Michael Wallis-Smith examines indigenous, ethical, economic aspects of the Nuclear Royal Commission’s findings
“……SOCIAL/ENVIRONMENTAL/CULTURAL REASONS FOR NOT SUPPORTING THE WASTE FACILITY Sec 103-115. Social and community consent The decision not to allow the transport and disposal of high level nuclear waste was embodied in legislation some years ago. SA decided not to grant a social licence for a waste facility. The interim report does not provide compelling findings to change the decision.
Submissions to date provide evidence the community does not wish to change its mind. A number of Indigenous Communities, environment and conservation groups have indicated they do not support a disposal facility for high level waste in SA.
We have no ethical right to ignore or over rule cultural concerns raised by our First Australian’s about development on Native Title Lands. Apart from not wanting high level waste on areas of cultural significance Aboriginal wishes to be fully consulted and listened to on all matters affecting their culture and way of life is paramount……
Economic impacts will extend beyond the tourism, transport, construction and training sectors. There will be impacts across the entire economy. Not all will add to productivity.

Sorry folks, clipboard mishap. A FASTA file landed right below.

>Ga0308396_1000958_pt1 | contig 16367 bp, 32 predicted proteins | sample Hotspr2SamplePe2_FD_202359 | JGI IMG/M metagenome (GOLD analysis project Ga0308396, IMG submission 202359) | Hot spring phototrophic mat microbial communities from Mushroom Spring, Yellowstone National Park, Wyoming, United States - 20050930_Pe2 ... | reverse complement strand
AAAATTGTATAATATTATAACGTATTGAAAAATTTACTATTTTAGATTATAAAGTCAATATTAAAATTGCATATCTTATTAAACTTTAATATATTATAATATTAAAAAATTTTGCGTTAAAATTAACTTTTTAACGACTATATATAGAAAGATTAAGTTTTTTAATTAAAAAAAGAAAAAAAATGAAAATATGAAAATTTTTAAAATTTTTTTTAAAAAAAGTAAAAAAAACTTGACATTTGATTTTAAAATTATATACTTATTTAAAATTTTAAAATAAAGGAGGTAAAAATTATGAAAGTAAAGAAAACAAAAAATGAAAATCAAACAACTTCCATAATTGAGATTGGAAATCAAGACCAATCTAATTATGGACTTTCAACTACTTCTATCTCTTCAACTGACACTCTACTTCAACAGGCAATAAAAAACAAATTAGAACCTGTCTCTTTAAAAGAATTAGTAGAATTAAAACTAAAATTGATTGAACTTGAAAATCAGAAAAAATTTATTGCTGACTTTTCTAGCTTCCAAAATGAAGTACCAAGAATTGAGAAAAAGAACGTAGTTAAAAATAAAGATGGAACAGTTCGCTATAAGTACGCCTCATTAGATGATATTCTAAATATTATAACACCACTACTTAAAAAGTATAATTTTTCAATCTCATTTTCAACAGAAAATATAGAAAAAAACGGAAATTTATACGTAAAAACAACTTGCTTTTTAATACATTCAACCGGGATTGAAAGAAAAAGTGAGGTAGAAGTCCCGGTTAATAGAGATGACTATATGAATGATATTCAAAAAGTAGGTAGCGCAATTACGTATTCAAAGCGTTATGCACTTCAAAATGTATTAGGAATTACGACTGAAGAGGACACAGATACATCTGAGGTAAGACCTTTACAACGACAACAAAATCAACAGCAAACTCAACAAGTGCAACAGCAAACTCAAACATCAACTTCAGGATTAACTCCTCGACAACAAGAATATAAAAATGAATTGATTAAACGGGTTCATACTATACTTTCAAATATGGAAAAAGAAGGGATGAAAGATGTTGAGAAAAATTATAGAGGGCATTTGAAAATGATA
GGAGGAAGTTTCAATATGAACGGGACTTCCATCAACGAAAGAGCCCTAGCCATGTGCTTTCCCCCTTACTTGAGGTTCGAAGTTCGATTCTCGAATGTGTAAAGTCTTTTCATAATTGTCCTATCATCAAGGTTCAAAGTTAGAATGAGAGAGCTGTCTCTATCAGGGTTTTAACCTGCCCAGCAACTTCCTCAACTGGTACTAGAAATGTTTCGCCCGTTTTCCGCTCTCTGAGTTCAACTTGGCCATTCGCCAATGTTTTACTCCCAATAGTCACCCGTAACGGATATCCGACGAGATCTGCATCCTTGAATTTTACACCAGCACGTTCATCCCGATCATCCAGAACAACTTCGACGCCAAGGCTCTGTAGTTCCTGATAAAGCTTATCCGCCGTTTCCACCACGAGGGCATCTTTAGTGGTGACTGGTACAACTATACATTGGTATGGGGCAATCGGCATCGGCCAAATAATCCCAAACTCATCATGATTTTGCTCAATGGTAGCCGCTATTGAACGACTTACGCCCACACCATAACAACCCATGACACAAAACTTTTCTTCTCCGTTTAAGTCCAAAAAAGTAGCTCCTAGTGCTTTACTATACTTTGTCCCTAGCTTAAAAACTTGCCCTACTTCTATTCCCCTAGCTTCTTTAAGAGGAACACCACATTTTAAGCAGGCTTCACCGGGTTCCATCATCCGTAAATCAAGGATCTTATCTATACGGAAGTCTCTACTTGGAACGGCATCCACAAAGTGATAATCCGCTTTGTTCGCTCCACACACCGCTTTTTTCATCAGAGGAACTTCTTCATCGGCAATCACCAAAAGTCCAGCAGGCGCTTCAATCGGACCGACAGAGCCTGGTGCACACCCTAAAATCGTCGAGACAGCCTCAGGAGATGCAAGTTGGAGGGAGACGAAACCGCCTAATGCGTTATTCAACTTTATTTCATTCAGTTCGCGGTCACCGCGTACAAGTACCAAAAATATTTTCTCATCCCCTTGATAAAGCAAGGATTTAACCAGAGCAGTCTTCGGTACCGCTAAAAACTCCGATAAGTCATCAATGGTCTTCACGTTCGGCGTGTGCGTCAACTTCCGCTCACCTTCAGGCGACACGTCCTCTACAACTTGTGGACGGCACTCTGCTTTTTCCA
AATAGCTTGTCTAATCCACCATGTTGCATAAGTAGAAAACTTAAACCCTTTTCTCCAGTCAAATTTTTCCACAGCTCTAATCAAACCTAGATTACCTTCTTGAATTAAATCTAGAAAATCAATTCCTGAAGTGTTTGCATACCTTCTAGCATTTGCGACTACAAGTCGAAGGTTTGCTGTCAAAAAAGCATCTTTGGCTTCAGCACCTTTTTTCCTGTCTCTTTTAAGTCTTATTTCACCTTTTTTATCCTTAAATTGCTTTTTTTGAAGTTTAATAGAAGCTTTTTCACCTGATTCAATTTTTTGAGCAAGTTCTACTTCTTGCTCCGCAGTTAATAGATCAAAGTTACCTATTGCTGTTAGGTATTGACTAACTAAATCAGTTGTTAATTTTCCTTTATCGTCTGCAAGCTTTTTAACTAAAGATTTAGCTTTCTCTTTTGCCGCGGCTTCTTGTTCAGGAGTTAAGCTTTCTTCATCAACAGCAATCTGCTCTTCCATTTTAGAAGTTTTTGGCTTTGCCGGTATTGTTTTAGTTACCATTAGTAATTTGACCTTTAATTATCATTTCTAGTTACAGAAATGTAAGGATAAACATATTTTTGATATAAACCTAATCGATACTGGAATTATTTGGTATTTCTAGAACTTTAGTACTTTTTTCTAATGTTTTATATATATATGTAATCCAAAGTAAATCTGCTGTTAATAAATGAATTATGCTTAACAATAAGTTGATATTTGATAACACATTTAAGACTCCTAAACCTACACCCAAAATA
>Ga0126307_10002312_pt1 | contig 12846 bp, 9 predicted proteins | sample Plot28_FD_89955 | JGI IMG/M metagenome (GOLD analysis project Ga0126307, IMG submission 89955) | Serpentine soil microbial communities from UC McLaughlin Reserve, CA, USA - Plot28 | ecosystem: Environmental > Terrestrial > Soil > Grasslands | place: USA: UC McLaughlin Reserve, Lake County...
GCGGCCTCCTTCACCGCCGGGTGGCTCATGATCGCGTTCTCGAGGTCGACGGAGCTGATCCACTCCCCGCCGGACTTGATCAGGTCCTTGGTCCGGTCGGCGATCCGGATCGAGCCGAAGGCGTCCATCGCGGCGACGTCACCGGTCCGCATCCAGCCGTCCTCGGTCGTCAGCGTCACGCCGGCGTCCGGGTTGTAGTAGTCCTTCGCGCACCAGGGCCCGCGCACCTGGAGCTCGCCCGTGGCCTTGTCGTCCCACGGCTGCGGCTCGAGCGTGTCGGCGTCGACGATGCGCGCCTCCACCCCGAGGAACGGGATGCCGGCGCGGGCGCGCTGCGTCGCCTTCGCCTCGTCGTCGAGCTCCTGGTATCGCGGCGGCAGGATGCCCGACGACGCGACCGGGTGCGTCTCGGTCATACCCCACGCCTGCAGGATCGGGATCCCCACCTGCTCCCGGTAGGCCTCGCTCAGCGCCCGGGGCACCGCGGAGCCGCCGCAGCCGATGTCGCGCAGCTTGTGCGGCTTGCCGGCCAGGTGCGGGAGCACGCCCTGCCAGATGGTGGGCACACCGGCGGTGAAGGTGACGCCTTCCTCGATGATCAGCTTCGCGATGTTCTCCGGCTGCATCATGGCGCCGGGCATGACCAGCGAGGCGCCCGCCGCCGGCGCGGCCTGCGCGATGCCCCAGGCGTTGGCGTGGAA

The Project will take scarce capital resources away from alternative infra-structure projects and cause a significant re – ordering of State priorities. Our States current image and brand could be tarnished.
Do we want to rely on nuclear waste to reinvigorate our Economy?
After our experience with over reliance on the car and mining sectors we need to think carefully about the potential impact of investing so much in a capital intensive, high risk venture. Do we want to change current investment, employment trends? We are emerging in the Pacific Basin as an 5 international leader in renewables and energy efficiency. Why change the emphasis to become a State reliant on the risky nuclear waste disposal field?
Cash Flow Cash flows are negative for many years. There is no revenue in the first few years only outgoings. The outflow for the first 2 years with accumulated construction costs is estimated to be about $2.4billion. This means the SA public must carry the impact of the outflow for the period. How was this figure calculated? Does it include all the initial costs? How will this be paid for?…..
What is the probability of an accident? Could the financial impact be modelled? Even with a relatively low probability the impact could be substantial in terms of loss of reputation with costly remedial action. We do not want any accidents in the rich marine waters of the Gulf. The Projected Annual Revenue $5.6b puts the project as one of major potential impact for SA not only in terms of gain but also in terms of loss if the project fails, or is shut down in the first 10- 15 years. Does SA want the potential for long term nuclear liability on its books? I expect many tax payers do not……http://nuclearrc.sa.gov.au/app/uploads/2016/04/Wallis-Smith-Michael.pdf
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